America’s electricity market operators are increasingly looking for ways to make their systems more flexible as more renewables, flexible demand resources, and energy storage come online. This report outlines which types of flexibility are needed for grid reliability, offers advice on how markets can ensure sufficient flexibility, and will help identify ways to manage the grid with a rapidly evolving mix of resources.
Electric Power Sector: System Optimization
The prospect of large grid modernization investment triggers a key question – is it worth it? As different states consider upfront investments in modernizing the grid, regulators need ways to ensure utilities maximize the potential benefits of grid modernization. This white paper provides program design considerations and metrics that can guide utility investment and increase the chances that customers get the most out of grid modernization efforts. A version of the paper was also published in Electricity Policy, and can be found here.
An abundance of new technologies are now available to produce cleaner, cheaper electricity. But in order to take advantage of them, system operators must build a flexible electricity grid. This paper reviews the types of resources that can deliver grid flexibility and provides case studies and recommendations for how to incorporate flexibility into grid systems.
This report identifies objectives for demand response, explains the challenges in addressing them, and makes recommendations to policymakers, practitioners, and stakeholders. These include: expanding the understanding of demand response’s dual role as a supply resources and load reduction, increasing retail-wholesale coordination, improving planning, optimizing rates, valuing location, and improving verification.
This report is an update to a 2014 analysis that shows how grid managers can address the so-called “duck curve” caused by high penetrations of solar and wind power. A “flying duck” refers to shifting the late-afternoon and morning peaks to decrease the need for fast-ramping resources. The report outlines 10 strategies, including demand response, storage, time-variant rates, and retiring inflexible generators with high minimum run requirements.
This report uses California utilities’ Distributed Resource Plans as case studies to assert that current utility planning processes are leaving billions in potential benefits from distributed energy resources (DERs) on the table, and ought to be updated. It highlights regulatory models, utility incentives, and inadequate modeling of benefits as culprits for inefficient DER integration.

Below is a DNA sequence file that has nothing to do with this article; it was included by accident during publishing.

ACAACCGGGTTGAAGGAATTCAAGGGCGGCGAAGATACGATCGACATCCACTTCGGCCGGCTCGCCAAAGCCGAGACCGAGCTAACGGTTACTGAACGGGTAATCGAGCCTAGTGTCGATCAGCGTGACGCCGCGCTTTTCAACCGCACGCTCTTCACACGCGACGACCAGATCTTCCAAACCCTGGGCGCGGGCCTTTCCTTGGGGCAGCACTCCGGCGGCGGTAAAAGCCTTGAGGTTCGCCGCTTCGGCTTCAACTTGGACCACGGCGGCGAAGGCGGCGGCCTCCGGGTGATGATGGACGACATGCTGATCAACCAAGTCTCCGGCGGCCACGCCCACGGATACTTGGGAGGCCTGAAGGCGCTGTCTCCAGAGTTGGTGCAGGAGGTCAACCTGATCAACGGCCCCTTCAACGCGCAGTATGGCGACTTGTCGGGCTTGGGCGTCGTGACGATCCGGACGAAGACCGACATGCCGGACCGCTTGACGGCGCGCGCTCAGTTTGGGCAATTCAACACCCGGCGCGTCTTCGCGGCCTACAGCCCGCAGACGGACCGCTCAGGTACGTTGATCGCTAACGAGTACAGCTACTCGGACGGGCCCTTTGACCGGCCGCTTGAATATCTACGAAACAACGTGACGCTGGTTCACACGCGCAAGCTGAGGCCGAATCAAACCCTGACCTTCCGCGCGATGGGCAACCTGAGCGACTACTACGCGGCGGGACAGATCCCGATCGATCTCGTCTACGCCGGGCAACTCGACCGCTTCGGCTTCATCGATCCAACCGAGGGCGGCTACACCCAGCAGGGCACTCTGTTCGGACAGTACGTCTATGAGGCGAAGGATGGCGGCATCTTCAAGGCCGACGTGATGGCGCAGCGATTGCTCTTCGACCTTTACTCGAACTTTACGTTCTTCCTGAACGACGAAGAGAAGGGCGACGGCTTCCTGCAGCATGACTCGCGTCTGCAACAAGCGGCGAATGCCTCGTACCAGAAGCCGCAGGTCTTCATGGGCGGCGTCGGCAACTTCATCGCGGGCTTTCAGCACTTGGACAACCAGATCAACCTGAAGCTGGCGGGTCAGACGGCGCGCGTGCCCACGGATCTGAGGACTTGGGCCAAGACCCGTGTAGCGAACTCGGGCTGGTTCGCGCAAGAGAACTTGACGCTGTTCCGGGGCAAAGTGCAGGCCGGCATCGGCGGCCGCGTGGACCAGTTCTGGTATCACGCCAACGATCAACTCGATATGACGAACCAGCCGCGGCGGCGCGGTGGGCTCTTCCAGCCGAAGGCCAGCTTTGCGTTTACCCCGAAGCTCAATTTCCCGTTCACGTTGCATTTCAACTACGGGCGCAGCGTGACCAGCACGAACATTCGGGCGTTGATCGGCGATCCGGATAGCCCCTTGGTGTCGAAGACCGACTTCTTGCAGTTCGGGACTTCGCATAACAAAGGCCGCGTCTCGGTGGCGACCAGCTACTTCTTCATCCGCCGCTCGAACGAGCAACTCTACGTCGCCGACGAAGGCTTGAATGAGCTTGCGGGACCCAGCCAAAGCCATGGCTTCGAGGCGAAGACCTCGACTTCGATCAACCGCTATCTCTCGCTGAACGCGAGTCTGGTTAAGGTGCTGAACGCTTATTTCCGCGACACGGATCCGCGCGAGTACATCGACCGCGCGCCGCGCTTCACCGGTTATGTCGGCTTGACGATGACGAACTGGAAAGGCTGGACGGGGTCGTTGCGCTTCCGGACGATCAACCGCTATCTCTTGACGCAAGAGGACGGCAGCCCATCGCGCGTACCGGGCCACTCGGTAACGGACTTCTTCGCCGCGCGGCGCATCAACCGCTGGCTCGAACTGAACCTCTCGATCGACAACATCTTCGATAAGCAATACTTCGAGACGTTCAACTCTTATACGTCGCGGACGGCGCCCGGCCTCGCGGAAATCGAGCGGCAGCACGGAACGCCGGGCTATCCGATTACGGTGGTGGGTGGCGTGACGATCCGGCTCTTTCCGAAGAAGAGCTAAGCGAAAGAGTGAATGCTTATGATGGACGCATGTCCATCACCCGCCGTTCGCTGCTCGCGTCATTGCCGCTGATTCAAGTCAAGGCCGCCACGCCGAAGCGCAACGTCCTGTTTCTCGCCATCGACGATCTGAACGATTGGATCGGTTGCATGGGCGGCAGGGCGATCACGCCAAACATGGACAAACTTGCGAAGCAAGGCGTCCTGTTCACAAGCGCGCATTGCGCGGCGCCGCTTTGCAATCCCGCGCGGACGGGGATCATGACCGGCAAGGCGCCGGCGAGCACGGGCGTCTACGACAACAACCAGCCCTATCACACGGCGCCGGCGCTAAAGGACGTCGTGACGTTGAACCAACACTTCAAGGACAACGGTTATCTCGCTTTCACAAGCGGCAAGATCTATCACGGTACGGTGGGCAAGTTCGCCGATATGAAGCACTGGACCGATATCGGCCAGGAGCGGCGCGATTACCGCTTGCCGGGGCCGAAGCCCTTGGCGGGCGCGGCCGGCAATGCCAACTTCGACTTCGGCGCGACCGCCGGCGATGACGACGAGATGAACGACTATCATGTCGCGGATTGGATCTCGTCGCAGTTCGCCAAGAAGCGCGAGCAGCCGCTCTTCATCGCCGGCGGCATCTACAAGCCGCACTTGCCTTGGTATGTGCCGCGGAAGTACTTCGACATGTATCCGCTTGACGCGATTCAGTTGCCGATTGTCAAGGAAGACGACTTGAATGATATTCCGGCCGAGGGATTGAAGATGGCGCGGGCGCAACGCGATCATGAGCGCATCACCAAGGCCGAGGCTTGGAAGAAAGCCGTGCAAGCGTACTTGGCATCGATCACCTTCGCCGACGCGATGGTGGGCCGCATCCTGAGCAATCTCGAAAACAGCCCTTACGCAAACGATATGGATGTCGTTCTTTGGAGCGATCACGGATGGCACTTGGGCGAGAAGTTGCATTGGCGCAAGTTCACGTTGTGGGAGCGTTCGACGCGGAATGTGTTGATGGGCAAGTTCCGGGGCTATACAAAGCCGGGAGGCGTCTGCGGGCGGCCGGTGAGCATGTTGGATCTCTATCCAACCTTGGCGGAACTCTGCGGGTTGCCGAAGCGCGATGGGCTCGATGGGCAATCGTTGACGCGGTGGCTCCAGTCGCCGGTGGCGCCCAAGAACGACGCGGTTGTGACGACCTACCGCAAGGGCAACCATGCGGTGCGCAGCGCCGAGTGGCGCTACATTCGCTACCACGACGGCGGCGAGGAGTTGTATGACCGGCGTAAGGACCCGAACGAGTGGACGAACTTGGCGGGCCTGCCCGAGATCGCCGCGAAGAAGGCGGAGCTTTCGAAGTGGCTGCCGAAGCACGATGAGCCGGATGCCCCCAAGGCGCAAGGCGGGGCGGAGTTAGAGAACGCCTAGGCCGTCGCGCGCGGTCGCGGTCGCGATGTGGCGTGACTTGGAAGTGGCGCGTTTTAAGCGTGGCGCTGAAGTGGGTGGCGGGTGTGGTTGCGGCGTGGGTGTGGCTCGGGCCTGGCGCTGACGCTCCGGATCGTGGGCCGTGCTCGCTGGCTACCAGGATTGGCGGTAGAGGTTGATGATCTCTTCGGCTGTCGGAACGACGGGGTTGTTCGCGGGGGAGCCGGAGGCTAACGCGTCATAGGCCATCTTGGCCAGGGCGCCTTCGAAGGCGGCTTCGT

The 3rd Annual Grid Modernization Index ranks and assesses all 50 states and Washingto, D.C. based upon the degree to which they have moved toward a modernized electric “Grid of the Future.” The Index measures states on a wide range of grid modernization policies, investments, and activities including state support, customer engagement, and grid operations.
Future Opportunities and Challenges with Using Demand Response as a Resource in Distribution System Operation and Planning Activities
This report surveys the technical opportunities and barriers to greater use of demand response to manage the distribution system. It suggests that regulators and policymakers consider directing utilities to take a more integrated approach to distribution system planning to assess the least-cost solutionsfor reliably and safely operating the grid of the future.
This handbook intends to help distribution engineers understand and navigate the challengees of integrating high penetrations of photovoltaic (PV) generation into their service territories. The report describes the potential impacts, provides model-based analytics, and suggests potential mitigation measures.
This report lays out a roadmap to guide a transition to a 100 percent renewable electricity system. It focuses on the need to improve market operations and develop ways of valuing flexibility in the medium and long term to balance variable renewable generation. Ecofys synthesizes many reports and studies on flexibility, pulling from the work in California’s Low Carbon Grid Study, NREL’s Renewable Electricity Futures study, REN21 reports, and others.